The South Carolina Aging in Place Coalition: Available Resources
Guest: Paul Franklin – Chairman, Aging in Place Coalition
Host: Sally Smith - Author/Resource literature on age-related disease and healthy aging
Sally Smith: Welcome to Age to Age. I’m Sally Smith. Let’s talk. Today, we’re fortunate to have with us Paul Franklin, chairman of the board of the South Carolina Aging in Place Coalition. Their big hope it to keep people, happily, in their own homes for as long as they want. This is such a huge issue. Alzheimer’s affects 4.5 million Americans; 10 percent of all people in America over 65; 50 percent of people over 85. This is just Alzheimer’s. So, the numbers are huge here. What does Aging in Place do?
Paul Franklin: Well, Sally, it’s based on a very simple concept, which is if your ideal retirement location is right under your feet, it won’t happen by accident. The whole idea is that it takes planning, and it takes some effort to, basically, put in place things that they need to put in place now, without being in a crisis mode. Too many people wait until something happens and then they don’t have too many choices. But, if you do some planning up front, it really does help give the family a lot of options and things to think about, and they don’t have to go into crisis mode when something happens.
Sally Smith: What a perfectly stable and wonderful idea. How did this coalition come into being? I mean, who generated it? Was it a state thing, a local thing?
Paul Franklin: It was personal, quite frankly. About ten years ago, my father-in-law, my wife’s father, was diagnosed with dementia, which later turned into Alzheimer’s. They were living in Pittsburg; we were in Charleston. We realized that in order to provide the kind of support and help that Barbara’s mother would need, we needed to be a lot closer. So, we moved them from Pittsburg, down to Charleston, about five minutes from where we live, and started the process of trying to assist her in taking care of him. That is, really, how it got started. We realized that in order for him to stay at home, she needed a lot of support and a lot of help. There was no list. There was no one place we could go to find that help, and we said, gee, this is an opportunity, other families have got to be facing this, how can we help?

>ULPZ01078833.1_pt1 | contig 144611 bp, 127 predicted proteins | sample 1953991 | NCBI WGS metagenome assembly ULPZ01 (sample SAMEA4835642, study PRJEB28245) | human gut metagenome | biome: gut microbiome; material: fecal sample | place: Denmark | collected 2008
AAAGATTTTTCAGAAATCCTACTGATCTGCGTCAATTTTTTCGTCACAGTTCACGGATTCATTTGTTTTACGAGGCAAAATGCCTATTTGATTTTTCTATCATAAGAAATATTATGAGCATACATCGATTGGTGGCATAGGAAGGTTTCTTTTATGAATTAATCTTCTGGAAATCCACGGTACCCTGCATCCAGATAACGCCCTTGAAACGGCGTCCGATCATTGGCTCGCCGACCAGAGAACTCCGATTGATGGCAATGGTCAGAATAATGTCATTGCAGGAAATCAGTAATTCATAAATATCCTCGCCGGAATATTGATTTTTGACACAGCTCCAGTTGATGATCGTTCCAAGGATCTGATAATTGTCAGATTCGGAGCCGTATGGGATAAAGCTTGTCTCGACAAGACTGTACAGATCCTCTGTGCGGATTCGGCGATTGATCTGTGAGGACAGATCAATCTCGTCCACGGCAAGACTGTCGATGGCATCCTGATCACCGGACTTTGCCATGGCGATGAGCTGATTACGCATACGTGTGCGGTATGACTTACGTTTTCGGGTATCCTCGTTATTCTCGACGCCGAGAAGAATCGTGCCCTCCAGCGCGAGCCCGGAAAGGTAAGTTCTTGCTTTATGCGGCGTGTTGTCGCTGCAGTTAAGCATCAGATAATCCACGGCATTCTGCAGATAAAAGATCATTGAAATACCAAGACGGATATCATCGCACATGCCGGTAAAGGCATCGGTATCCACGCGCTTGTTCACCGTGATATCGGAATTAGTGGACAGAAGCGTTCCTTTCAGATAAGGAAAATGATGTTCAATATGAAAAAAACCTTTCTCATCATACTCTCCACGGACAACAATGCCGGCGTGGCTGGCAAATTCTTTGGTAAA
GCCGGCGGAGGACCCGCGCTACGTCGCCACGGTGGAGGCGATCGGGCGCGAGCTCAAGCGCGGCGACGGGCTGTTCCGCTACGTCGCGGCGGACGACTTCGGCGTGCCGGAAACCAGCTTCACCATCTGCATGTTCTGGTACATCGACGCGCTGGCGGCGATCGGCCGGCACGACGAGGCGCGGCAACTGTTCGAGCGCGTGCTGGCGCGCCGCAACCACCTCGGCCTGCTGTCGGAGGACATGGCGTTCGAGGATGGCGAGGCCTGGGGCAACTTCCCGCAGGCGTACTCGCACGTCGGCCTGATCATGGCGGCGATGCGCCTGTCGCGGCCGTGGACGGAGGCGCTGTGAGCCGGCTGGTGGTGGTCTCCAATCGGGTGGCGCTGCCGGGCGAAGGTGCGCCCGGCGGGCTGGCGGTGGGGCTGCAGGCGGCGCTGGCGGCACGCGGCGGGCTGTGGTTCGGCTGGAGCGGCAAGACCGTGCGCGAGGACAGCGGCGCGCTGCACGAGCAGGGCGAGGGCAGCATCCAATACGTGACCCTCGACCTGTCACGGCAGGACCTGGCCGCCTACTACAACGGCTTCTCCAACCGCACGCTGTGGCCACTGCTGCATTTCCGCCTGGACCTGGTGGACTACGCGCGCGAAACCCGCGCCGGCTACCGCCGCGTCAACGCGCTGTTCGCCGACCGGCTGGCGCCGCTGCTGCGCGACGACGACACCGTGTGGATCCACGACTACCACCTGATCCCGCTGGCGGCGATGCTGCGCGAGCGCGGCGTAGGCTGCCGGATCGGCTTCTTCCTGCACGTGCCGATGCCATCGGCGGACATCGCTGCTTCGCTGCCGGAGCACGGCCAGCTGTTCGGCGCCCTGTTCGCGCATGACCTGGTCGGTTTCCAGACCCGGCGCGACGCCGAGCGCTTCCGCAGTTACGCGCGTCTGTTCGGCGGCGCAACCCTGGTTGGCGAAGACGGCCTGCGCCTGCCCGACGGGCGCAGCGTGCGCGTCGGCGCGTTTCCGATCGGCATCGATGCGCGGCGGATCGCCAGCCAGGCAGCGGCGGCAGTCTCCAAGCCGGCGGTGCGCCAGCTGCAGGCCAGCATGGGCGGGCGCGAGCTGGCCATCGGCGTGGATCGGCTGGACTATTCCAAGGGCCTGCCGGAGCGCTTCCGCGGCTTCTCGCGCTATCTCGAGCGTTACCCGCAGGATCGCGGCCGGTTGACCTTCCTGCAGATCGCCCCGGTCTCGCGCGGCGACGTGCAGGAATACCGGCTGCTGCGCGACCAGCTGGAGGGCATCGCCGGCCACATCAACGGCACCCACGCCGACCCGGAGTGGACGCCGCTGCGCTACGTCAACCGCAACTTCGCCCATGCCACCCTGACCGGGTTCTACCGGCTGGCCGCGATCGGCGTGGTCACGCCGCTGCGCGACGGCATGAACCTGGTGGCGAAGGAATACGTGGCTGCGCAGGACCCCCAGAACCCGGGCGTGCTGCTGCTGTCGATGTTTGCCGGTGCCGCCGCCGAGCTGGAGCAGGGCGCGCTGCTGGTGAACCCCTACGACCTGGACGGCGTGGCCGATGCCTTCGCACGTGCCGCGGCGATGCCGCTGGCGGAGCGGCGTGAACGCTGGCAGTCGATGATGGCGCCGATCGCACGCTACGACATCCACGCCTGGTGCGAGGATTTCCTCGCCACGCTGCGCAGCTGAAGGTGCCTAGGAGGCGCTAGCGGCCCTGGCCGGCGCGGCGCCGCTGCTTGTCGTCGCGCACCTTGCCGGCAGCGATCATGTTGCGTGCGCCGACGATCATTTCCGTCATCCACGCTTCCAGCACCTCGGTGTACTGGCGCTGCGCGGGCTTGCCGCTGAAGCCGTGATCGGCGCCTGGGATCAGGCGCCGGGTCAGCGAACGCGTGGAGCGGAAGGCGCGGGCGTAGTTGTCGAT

Sally Smith: That is just so pivotal. That is exactly the sort of way I got into doing this as well. Think of the thousands of people out there who wake up one day and the whole world is new, and different, and they have no place to go. It’s just kind of a freefall. When my mother had this sort of situation; it was somewhat different, we just had to do our own original research. We were, like, you’ve got to be kidding! You know, she was in a big city where there should have been a go-to place. You could go to a nursing home. So, that’s such a universal. It sounds like you really filled a need there. What is, sort of, the vision then? The vision is, what, would you say?
Paul Franklin: The vision is that everyone who would like to remain at home, and age in place successfully, can do so. That’s, really, the vision. It’s very simple.
Sally Smith: So, this plan ahead and the Aging in Place vision, what does someone do when, say, I do want to stay at home? I’ve heard of Aging in Place. I pick up the phone and call you and say that I want to make a plan, I don’t know what’s out there, how can you help me?
Paul Franklin: Well, that, of course, is one of our challenges. What we try to do is be proactive. We try to meet with senior groups all over the low country area. We’ve met with senior center members. We’ve met with members of church groups, civic organizations, community neighborhood associations, trying to take the message to them that there are a number of things that you can do now. They’re not that complicated, but you really need to make an effort to organize your thoughts about what you want the future to look like if certain things happen, and we try to provide the resources to help them do that.
Sally Smith: Okay. That’s a key comment there. I read in your literature about your providing the resources, identifying the resources, what are these resources? Do you sit down with me and tell me where I need to go? Is it that hands-on, or is it more, these things are out there?
Paul Franklin: Well, we do, really, both. What we have tried to do is pull together the major elements of the community, what we think are important resources to try to help people. I’m thinking, what are the government resources, for example? There’s the Lieutenant Governor’s Office on Aging. There’s the local Trident Area Agency on Aging. There’s the Mayor’s Office on Aging, here in Charleston. So, there are some government resources, in addition to what we normally think of in terms of the Centers for Medicare & Medicaid. So, what we try to do is bring those resources to the table and say, these are resources that are available through the government. Now, what else is available that people ought to be aware of?